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Professor of Didactic and Polemic s'heology, in the Theological
Seminary, at Princeton, N. J.
And that from a child thou hast known the Holy Scriptures,
PRINCETON PRESS :
District of New Jersey, to wit: BE IT REMEMBERED, That on the Nine
teenth day of September, in the Fifty-first year of the Independence of the United States of America,
Anno Domini 1826, D. A. BORRENSTEIN, of the said District, bath deposited in this Office the title of a book, the right whereof he claims as proprietor, in the words following, to
The Canon of the Old and New Testaments ascertained; or the Bible complete without the Apocrypia and Unwritten Traditions. By ARCHIBALD ALEXANDER, Professor of Didactic and Polemic Theology, in the Theological Seminary, at Princeton, New Jersey. And that from a child thou hast known the Holy Scriptures, which are able to make thee wise unto salvation, through faith which is in Christ Jesus. All Scripture is given by inspiration of God and is profitable.—Paul.
In conformity to an act of the Congress of the United States, entitled, “An act for the encouragement of learning by securing the copies of Maps, Charts, and Books to the authors and proprietors of such copies during the times therein mentioned.” And also to the act entitled, “ An act supplementary to an act entitled, An act for the encouragement of learning by securing the copies of Maps, Charts and Books to the authors and proprietors of such copies during the times therein mentioned, and extending the benefits thereof to the arts of designing, etching, and engraving historical prints.
WM. PENNINGTON, Clerk of the District of New Jersey.
One motive which induced the author to undertake the following compilation, was the desire of furnishing a supplement to the little volume which he recently published, on the EVIDENCES OF THE CHRISTIAN Religion ; for the argument for the truth of Divine Revelation cannot be considered complete, without the testimonies, by which the Canonical authority of the several books of Scripture is established. But he was also influenced by the consideration, that a convenient and compendious work on this subject, is a desideratum, in our English Theological Literature. The works which we possess on the Canon of Scripture, are either too learned or too' voluminous, for the use of common readers. Besides, the whole subject has been seldom treated by the same author ; for while one vindicates the Canon of the Old Testament alone, another confines himself to the settling of the Canon of the New Testament.
The object of the writer of this work is to exhibit á compendious view of the whole subjeet, and in such a form as will be level to the capacities of all descriptions of readers. He has aimed at bringing forward the result of the researches of learned men, who have treated this subject, in such a manner, that the substance of their works might be easily accessible to that numerous class of readers, who are unskilled in the learned languages. It was, moreover, his opinion, that such a volume as this, would not be unacceptable to theological students, and to clergymen, who have it not in their power to procure more costly works.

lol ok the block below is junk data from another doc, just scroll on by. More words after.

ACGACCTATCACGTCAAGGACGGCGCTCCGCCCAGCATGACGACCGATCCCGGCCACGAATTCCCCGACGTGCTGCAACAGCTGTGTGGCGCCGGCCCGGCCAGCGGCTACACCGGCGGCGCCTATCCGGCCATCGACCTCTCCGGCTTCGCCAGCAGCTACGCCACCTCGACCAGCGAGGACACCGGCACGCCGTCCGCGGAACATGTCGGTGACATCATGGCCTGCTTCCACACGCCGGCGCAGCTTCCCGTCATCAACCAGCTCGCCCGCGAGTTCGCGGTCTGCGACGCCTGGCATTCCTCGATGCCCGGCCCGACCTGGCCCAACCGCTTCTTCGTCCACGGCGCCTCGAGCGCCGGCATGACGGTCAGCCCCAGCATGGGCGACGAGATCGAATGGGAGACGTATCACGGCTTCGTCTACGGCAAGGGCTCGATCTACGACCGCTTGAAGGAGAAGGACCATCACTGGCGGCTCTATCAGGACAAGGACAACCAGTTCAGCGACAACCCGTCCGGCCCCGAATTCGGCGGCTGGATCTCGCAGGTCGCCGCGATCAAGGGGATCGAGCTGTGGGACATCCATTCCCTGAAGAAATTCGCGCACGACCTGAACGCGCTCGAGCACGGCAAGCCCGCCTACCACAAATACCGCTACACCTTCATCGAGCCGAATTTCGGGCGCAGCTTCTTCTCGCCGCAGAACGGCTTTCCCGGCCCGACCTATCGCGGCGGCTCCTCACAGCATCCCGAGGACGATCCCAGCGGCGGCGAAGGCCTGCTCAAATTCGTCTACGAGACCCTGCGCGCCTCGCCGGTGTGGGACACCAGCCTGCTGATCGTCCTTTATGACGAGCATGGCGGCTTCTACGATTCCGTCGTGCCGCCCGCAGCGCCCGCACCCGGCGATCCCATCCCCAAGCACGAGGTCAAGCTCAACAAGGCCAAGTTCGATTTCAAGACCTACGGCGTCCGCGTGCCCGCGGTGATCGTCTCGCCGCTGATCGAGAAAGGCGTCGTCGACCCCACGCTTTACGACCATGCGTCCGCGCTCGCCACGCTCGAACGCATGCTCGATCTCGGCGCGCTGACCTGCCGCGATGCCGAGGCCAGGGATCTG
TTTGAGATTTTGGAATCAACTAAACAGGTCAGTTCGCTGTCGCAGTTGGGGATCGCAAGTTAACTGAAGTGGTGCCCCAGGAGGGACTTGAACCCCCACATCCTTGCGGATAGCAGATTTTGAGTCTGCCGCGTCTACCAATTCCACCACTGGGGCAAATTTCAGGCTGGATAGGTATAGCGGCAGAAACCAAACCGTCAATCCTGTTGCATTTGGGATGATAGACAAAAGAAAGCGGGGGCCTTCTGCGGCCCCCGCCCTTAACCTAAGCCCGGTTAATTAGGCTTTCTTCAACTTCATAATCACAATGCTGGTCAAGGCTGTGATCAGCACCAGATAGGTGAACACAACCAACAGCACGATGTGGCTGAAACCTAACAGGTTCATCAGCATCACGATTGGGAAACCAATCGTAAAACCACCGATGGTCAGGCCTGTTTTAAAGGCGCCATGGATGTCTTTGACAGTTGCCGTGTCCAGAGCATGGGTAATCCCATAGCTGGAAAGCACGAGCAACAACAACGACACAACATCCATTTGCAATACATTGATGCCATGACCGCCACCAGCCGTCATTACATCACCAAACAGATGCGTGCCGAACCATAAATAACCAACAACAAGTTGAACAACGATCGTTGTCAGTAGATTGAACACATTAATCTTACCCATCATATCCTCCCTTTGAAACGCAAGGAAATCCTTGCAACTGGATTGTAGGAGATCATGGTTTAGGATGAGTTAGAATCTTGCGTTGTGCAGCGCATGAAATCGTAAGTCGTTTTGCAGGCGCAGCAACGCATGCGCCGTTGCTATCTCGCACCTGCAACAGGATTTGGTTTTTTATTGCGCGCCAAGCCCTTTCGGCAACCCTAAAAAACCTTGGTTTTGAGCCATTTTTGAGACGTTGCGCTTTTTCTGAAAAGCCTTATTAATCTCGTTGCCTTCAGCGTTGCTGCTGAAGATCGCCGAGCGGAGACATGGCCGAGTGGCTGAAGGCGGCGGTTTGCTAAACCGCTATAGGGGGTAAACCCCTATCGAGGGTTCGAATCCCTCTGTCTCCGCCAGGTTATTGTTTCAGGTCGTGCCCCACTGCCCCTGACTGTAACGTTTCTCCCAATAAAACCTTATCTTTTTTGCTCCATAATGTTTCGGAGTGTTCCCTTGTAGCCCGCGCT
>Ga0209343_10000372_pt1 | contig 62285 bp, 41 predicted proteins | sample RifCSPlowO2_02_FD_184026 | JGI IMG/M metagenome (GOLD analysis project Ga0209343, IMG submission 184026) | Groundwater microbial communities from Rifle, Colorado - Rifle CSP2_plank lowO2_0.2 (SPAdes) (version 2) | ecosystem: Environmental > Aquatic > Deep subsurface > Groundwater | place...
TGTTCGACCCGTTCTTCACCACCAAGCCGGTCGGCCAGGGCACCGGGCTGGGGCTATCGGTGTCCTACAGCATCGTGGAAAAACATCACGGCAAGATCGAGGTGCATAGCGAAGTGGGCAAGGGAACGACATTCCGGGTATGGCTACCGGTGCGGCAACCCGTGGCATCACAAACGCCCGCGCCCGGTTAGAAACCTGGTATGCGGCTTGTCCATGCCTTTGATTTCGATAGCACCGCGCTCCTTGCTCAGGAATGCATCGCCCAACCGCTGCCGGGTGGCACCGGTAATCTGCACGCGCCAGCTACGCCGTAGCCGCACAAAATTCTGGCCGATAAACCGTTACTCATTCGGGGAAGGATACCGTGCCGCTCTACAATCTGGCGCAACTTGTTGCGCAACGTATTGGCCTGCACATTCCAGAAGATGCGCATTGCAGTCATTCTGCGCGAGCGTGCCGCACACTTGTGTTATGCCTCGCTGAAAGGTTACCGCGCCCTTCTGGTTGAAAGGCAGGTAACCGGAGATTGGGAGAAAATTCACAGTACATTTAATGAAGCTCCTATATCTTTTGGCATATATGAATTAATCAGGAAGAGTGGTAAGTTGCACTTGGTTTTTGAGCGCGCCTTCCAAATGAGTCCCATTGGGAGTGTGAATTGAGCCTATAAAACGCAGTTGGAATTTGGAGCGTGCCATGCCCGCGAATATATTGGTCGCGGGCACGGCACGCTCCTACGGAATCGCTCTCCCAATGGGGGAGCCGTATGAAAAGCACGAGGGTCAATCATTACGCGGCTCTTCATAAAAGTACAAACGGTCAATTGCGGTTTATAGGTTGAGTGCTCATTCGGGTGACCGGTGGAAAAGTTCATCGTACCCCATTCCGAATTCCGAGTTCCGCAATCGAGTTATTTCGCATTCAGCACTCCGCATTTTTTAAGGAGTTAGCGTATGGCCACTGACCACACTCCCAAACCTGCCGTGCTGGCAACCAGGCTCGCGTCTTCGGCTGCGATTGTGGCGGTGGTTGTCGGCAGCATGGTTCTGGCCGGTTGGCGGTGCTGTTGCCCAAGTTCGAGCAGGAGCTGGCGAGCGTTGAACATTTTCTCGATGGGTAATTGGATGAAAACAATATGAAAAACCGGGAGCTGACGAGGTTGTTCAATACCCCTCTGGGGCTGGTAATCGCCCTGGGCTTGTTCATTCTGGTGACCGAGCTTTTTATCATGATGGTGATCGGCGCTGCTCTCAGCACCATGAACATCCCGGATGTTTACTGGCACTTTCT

As a considerable portion of the materials used in composing this treatise have been derived from others, the author feels it to be incumbent on him, to give due credit to those learned authors from whom he has received aid ; which can be more conveniently done, at önce, in this place, than by perpetual references, in the body of the work.
In the First Part, which relates to the Canon of the Old Testament, assistance has been derived from The Panstratia of Chamier, The Isagoge of Buddeus, The Thesaurus Philologicus of Hottinger, Prideaux's Connexion, Wilson on the Apocrypha; and above all, from Bishop Cosin's Scholastick History of the Canon of the Old Testament.
In the Second Part, on the Canon of the New Testament, the testimonies adduced, have been principally selected from the ample collections of the impartial and indefatigable LARDNER; but in all that relates to the Apocryphal books of the New Testament, little else has been done, than to abridge and arrange the
information contained in the valuable work of the learned JEREMIAH JONES, on the Canon of the New Testament.
On the subject of the Oral Law of the Jews, the author has freely availed himself of the labours of that great polemic, HORNBEEK, in bis learned work, Contra Judæos. On that of Unwritten Tradi. tions, he found no writer more satisfactory, than CHEMNITIUS, in his Examen Con. Trid. By the introduction of a discussion on these points, into a trea. tise on the Canon of Scripture, he acknowledges that he has departed from the usual method of treating the subject ; but he is persuaded, that a little consideration will convince every candid reader, that the sufficiency and perfection of the Scriptures, cannot be demonstrated, unless it be shown, that no part of divine revelation was left to be handed down by unwritten tradition. For if, as many believe, an important part of the doctrines and institutions of Christianity has been transmitted to us, only through this channel, it will answer very little purpose to prove, that our Bibles comprehend all the books ever written by inspiration for the use of the Catholic Church; since, on this hypothesis, an essential part of divine revelation is not contained in the Scriptures, and was, indeed, never committed to writing. But the object in this work is to show, that the Bible is complete, containing,